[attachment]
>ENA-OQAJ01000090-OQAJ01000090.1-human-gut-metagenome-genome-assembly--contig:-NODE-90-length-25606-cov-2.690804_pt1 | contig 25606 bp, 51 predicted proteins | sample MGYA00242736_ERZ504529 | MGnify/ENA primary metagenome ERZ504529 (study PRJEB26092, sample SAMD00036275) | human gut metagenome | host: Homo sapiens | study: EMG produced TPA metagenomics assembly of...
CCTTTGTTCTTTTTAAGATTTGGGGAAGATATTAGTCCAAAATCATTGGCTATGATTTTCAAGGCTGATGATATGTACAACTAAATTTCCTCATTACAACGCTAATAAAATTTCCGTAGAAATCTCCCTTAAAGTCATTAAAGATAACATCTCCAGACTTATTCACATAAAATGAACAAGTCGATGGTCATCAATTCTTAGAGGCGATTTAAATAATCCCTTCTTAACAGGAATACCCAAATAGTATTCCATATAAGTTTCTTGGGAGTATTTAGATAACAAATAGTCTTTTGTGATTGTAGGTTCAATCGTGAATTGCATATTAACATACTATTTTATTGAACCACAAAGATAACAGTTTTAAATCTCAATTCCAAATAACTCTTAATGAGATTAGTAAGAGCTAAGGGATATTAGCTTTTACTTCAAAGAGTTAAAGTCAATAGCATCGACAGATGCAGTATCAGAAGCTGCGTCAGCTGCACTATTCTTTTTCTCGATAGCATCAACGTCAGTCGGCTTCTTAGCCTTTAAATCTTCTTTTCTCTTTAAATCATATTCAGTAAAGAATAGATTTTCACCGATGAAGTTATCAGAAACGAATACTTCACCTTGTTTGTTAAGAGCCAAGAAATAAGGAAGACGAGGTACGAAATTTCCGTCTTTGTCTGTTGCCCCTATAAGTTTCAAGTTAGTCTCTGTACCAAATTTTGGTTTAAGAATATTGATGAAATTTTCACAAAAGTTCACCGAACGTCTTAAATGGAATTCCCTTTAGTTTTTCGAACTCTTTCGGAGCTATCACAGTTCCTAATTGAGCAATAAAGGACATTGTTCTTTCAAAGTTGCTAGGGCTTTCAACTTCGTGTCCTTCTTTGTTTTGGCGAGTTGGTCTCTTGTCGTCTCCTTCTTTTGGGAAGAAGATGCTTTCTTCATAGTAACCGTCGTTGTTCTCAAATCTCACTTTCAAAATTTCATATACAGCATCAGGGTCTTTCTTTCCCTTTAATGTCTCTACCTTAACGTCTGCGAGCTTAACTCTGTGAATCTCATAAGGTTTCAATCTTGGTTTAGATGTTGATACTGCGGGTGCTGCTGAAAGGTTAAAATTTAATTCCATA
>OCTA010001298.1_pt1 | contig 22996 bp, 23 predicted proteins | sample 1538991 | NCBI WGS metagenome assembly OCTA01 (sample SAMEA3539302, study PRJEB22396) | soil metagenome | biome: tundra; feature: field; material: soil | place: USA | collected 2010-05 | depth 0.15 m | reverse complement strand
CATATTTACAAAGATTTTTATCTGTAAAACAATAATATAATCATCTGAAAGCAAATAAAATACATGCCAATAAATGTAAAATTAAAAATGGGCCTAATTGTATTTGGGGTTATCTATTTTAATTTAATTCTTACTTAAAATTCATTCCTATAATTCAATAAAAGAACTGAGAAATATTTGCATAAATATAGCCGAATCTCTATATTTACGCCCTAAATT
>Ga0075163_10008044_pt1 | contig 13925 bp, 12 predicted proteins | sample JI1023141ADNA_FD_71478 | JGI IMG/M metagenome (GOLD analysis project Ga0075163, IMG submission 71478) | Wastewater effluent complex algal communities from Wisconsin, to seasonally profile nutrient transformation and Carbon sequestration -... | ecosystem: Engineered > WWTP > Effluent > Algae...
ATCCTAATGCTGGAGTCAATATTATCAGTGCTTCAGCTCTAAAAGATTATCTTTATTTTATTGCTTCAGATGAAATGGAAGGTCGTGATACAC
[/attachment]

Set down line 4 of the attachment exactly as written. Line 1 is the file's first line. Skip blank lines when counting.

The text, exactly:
CATATTTACAAAGATTTTTATCTGTAAAACAATAATATAATCATCTGAAAGCAAATAAAATACATGCCAATAAATGTAAAATTAAAAATGGGCCTAATTGTATTTGGGGTTATCTATTTTAATTTAATTCTTACTTAAAATTCATTCCTATAATTCAATAAAAGAACTGAGAAATATTTGCATAAATATAGCCGAATCTCTATATTTACGCCCTAAATT